Saturday, December 05, 2015


The very existence of Creed is as unlikely as Buster Douglas beating Mike Tyson, and the film itself is a bracing left turn for a franchise that has always stood outside of the discussion about Hollywood’s love of a sure thing,. Rocky came out in 1976, but the Oscar-winning original (Best Picture and Director; Sylvester Stallone received nominations for acting and writing) is neither part of the narrative of that decade’s outsider cinema nor remembered as an early blockbuster in the manner of Jaws. Creed arrives almost a decade after Rocky Balboa seemed to mark the series’ end, and the new film is a tribute both to the imagination of cowriter/director Ryan Coogler and to Sylvester Stallone’s willingness to get out of the way. Adonis Johnson is bounced around inside the foster system as a boy after his mother dies; we first see him in 1998, brawling with another boy and being placed in solitary confinement. Mary Anne Creed (Phylicia Rashad) is Adonis’s lone visitor; she adopts the boy and tells him the truth. Mary Anne is the widow of former heavyweight champion Apollo Creed and Adonis is his son, the product of an affair.

In 2015, Adonis (played as an adult by Michael B. Jordan) is restless despite a comfortable life and a good job in Los Angeles. He fights in Tijuana but the trainer (Wood Harris) at his father’s old gym doesn’t want him in the ring with real contenders. It’s when Adonis moves to Philadelphia that Creed really begins. He seeks out a reluctant Rocky Balboa as a trainer and begins the committed life of a champion-in-training. The affection and specificity with which Ryan Coogler portrays the insular Philadelphia boxing community is my favorite thing about Creed. The gyms that Adonis trains at are differentiated in detail, with Rocky’s gym being of course the more authentic and down-at-the-heels. Rocky Balboa is known wherever he goes in his city, and Sylvester Stallone gives a warm, self-effacing performance that suggests a physically powerful man in the autumn of his life. Rocky dispenses a lot of wisdom in Creed, and Stallone has the gift of making each maxim seem like a new thought. Coogler found more than a match for Stallone in Michael B. Jordan, with whom he worked in the auspicious Fruitvale Station. Jordan is cast in that film and often in his television work (Friday Night Lights, Parenthood) as man whose demons threaten to overtake him, and that’s the case here too. The physicality- Jordan is more than believable as a boxer - and commitment the role demands erase any thoughts of repetition though, and Coogler and Jordan even pull off a sequence in which Adonis leads a group of bikers through the streets in a kind of aria of self-definition. The flashes of playfulness and vulnerability that Adonis does show with his musician girlfriend Bianca (strong Tessa Thompson) are welcome. Bianca, a woman with her own life and concerns outside of her relationship, is a complement to Adonis and not just a cheerleader. She’s the girlfriend that he - and the film - both need and deserve.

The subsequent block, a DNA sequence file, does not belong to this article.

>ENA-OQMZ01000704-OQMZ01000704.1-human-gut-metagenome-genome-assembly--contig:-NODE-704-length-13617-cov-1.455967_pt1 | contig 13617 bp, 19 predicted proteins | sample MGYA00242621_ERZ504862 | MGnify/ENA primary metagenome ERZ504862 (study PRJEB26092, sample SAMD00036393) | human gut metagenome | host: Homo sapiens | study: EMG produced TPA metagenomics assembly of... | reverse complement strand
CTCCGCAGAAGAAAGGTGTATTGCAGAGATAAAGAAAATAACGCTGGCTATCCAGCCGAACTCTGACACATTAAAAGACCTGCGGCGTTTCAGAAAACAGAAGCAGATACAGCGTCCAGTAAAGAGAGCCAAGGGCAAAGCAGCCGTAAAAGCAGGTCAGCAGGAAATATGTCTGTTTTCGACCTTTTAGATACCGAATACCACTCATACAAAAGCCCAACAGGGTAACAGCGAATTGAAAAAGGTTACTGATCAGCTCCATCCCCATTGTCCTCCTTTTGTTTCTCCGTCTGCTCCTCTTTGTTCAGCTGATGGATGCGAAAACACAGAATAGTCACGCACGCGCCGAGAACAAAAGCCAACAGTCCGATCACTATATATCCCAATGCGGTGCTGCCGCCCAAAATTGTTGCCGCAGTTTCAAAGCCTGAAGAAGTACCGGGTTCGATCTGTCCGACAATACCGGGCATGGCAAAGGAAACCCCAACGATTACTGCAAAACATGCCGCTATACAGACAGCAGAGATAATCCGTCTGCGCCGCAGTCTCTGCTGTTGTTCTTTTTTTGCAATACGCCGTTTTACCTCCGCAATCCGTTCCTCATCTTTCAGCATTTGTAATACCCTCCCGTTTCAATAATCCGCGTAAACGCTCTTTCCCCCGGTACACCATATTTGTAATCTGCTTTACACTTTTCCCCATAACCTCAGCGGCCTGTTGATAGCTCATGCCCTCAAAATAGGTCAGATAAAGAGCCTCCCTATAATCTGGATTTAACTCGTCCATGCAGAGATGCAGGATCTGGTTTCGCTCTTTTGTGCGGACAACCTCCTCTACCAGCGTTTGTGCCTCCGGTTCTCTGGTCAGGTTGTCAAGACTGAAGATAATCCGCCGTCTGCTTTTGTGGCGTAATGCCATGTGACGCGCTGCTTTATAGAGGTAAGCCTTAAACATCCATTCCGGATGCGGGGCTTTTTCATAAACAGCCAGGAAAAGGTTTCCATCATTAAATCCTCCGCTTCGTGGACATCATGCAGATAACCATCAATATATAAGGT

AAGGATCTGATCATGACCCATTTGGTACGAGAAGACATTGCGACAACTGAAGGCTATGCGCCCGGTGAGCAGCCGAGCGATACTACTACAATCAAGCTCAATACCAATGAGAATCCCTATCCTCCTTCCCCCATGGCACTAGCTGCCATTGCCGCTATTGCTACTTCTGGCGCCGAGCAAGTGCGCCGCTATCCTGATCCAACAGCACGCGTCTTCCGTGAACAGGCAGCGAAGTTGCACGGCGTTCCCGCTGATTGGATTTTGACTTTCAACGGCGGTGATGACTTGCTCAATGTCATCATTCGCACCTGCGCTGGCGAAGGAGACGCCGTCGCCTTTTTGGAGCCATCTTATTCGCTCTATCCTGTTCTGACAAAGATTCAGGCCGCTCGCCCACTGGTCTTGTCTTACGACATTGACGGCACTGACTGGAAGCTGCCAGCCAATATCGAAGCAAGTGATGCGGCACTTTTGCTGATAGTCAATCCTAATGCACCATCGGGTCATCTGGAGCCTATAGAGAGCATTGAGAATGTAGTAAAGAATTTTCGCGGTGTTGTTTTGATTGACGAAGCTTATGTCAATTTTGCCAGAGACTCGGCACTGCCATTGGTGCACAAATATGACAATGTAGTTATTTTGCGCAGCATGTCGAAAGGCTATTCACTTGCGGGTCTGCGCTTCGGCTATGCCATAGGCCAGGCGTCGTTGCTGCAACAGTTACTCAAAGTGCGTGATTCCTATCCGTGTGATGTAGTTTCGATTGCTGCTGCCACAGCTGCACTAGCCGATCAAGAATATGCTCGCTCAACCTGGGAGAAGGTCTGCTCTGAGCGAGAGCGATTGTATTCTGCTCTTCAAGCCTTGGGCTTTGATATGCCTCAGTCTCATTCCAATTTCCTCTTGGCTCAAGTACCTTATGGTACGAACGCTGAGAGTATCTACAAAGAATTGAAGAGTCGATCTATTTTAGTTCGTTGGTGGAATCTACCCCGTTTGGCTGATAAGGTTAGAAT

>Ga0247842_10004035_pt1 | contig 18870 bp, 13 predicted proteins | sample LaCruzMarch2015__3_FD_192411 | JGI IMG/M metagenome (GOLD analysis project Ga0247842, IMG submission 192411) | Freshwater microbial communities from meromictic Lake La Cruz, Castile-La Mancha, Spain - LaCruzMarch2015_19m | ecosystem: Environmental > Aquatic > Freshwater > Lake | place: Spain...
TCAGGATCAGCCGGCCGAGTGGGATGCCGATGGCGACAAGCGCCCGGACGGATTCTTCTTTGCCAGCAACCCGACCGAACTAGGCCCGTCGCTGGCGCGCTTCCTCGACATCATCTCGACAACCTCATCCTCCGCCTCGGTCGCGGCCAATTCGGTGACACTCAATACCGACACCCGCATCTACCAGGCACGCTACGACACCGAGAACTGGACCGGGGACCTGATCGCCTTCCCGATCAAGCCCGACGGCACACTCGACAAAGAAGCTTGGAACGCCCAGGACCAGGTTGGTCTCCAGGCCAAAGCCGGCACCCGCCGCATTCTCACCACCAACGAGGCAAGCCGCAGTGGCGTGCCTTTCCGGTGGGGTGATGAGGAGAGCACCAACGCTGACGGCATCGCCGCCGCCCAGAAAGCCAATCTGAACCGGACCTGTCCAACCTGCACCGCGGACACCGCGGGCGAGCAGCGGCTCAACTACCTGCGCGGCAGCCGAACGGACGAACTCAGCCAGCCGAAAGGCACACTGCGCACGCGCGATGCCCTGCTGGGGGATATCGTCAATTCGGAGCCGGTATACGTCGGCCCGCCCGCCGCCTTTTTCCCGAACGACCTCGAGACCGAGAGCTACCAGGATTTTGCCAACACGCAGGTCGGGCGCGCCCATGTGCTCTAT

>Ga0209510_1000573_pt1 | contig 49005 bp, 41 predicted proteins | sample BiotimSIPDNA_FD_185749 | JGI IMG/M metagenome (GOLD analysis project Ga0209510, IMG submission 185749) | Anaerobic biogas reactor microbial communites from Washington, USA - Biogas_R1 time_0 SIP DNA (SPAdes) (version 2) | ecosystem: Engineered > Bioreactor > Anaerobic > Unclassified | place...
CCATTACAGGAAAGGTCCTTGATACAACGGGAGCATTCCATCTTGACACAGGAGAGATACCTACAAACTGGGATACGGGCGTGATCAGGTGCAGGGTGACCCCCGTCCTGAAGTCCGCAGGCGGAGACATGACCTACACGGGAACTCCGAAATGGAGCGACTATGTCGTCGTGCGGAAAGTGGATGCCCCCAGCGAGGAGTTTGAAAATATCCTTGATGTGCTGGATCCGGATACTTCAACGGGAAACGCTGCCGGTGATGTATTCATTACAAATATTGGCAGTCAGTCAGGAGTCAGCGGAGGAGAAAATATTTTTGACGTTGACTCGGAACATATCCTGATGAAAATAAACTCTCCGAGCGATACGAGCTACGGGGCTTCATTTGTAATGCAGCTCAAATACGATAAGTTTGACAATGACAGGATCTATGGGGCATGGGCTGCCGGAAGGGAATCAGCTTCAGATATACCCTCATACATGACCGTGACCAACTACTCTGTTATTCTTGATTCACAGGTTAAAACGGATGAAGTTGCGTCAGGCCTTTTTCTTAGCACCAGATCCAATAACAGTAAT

Creed presents a rich world, but it’s also operating within the superstructure of the sports film. Coogler tries to his best to leap past all the exposition about why the current champ (Tony Bellew) would want to fight Adonis, but those scenes serve as drag on a movie that runs over 2 hours. As much as Michael B. Jordan is physically right for the role of a top-flight boxer, the training scenes don’t suggest that Adonis has the ability to do anything more than out punch an opponent who’s more than a physical match for him. Rocky can (maybe) make Adonis a champion, but does he really have the stuff of a great fighter? More importantly, the anger and ambivalence that Adonis feels about the name “Creed” don’t entirely track given that the Creed family took him in and that Apollo didn’t exactly leave his family by choice. The chip on the shoulder that Adonis has to have for motivation, the one that has caused him to act out both as child and adult, is a note that Creed keeps coming back to without providing any more context.

Creed ends with a shot of two men looking into a future that, despite their abilities, is still one circumscribed by luck and the limits of the sphere in which they move. It’s an honest end for a 2015 film that delivers most of what it promises and that always looks out for the underdog.

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